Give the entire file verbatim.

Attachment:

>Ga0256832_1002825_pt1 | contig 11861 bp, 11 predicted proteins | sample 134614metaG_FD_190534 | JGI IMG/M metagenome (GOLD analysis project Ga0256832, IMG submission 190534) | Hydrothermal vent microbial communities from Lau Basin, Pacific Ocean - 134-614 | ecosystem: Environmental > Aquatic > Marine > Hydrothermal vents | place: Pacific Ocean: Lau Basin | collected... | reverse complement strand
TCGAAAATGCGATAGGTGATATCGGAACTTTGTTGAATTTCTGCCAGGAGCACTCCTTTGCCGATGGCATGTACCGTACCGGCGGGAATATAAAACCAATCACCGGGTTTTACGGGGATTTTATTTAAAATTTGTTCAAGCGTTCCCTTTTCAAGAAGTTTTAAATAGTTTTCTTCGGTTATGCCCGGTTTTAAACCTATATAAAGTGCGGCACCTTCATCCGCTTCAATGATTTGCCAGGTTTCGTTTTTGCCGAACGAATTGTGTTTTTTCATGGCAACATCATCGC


>Ga0256832_1002825_pt1 | contig 11861 bp, 11 predicted proteins | sample 134614metaG_FD_190534 | JGI IMG/M metagenome (GOLD analysis project Ga0256832, IMG submission 190534) | Hydrothermal vent microbial communities from Lau Basin, Pacific Ocean - 134-614 | ecosystem: Environmental > Aquatic > Marine > Hydrothermal vents | place: Pacific Ocean: Lau Basin | collected... | reverse complement strand
TCGAAAATGCGATAGGTGATATCGGAACTTTGTTGAATTTCTGCCAGGAGCACTCCTTTGCCGATGGCATGTACCGTACCGGCGGGAATATAAAACCAATCACCGGGTTTTACGGGGATTTTATTTAAAATTTGTTCAAGCGTTCCCTTTTCAAGAAGTTTTAAATAGTTTTCTTCGGTTATGCCCGGTTTTAAACCTATATAAAGTGCGGCACCTTCATCCGCTTCAATGATTTGCCAGGTTTCGTTTTTGCCGAACGAATTGTGTTTTTTCATGGCAACATCATCGC